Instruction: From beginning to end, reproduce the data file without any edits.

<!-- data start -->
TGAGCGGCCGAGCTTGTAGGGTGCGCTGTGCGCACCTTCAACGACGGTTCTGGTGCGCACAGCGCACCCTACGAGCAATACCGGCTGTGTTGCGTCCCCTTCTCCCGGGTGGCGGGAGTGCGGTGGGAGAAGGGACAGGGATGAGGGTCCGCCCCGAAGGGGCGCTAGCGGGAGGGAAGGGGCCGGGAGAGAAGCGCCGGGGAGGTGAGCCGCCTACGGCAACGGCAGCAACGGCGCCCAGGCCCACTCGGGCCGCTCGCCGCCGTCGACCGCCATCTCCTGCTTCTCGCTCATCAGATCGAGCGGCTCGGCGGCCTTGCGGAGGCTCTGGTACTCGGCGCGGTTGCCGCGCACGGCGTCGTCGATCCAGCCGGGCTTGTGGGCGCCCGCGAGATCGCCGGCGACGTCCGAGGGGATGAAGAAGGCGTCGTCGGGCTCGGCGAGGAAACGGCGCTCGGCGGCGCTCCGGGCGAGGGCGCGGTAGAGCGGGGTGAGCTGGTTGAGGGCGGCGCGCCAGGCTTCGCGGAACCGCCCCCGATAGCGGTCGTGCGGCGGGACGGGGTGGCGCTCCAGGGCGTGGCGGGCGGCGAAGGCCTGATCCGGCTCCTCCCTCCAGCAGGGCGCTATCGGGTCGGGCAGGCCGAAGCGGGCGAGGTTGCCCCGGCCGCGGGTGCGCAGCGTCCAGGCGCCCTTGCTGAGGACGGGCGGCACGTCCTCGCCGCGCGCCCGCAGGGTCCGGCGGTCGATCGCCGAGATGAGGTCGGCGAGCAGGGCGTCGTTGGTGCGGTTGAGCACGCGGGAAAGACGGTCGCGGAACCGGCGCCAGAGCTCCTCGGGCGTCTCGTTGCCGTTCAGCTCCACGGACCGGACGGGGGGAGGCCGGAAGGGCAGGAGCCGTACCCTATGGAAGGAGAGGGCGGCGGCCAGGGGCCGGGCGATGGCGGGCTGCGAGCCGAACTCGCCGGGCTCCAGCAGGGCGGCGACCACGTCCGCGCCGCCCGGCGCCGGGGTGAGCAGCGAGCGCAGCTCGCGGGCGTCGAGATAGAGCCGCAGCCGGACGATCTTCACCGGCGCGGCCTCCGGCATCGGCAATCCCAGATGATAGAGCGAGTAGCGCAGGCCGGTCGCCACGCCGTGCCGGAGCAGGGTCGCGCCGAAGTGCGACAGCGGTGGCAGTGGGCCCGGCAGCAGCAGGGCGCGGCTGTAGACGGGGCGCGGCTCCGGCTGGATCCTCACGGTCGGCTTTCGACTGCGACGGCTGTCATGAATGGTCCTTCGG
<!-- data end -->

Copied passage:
TGAGCGGCCGAGCTTGTAGGGTGCGCTGTGCGCACCTTCAACGACGGTTCTGGTGCGCACAGCGCACCCTACGAGCAATACCGGCTGTGTTGCGTCCCCTTCTCCCGGGTGGCGGGAGTGCGGTGGGAGAAGGGACAGGGATGAGGGTCCGCCCCGAAGGGGCGCTAGCGGGAGGGAAGGGGCCGGGAGAGAAGCGCCGGGGAGGTGAGCCGCCTACGGCAACGGCAGCAACGGCGCCCAGGCCCACTCGGGCCGCTCGCCGCCGTCGACCGCCATCTCCTGCTTCTCGCTCATCAGATCGAGCGGCTCGGCGGCCTTGCGGAGGCTCTGGTACTCGGCGCGGTTGCCGCGCACGGCGTCGTCGATCCAGCCGGGCTTGTGGGCGCCCGCGAGATCGCCGGCGACGTCCGAGGGGATGAAGAAGGCGTCGTCGGGCTCGGCGAGGAAACGGCGCTCGGCGGCGCTCCGGGCGAGGGCGCGGTAGAGCGGGGTGAGCTGGTTGAGGGCGGCGCGCCAGGCTTCGCGGAACCGCCCCCGATAGCGGTCGTGCGGCGGGACGGGGTGGCGCTCCAGGGCGTGGCGGGCGGCGAAGGCCTGATCCGGCTCCTCCCTCCAGCAGGGCGCTATCGGGTCGGGCAGGCCGAAGCGGGCGAGGTTGCCCCGGCCGCGGGTGCGCAGCGTCCAGGCGCCCTTGCTGAGGACGGGCGGCACGTCCTCGCCGCGCGCCCGCAGGGTCCGGCGGTCGATCGCCGAGATGAGGTCGGCGAGCAGGGCGTCGTTGGTGCGGTTGAGCACGCGGGAAAGACGGTCGCGGAACCGGCGCCAGAGCTCCTCGGGCGTCTCGTTGCCGTTCAGCTCCACGGACCGGACGGGGGGAGGCCGGAAGGGCAGGAGCCGTACCCTATGGAAGGAGAGGGCGGCGGCCAGGGGCCGGGCGATGGCGGGCTGCGAGCCGAACTCGCCGGGCTCCAGCAGGGCGGCGACCACGTCCGCGCCGCCCGGCGCCGGGGTGAGCAGCGAGCGCAGCTCGCGGGCGTCGAGATAGAGCCGCAGCCGGACGATCTTCACCGGCGCGGCCTCCGGCATCGGCAATCCCAGATGATAGAGCGAGTAGCGCAGGCCGGTCGCCACGCCGTGCCGGAGCAGGGTCGCGCCGAAGTGCGACAGCGGTGGCAGTGGGCCCGGCAGCAGCAGGGCGCGGCTGTAGACGGGGCGCGGCTCCGGCTGGATCCTCACGGTCGGCTTTCGACTGCGACGGCTGTCATGAATGGTCCTTCGG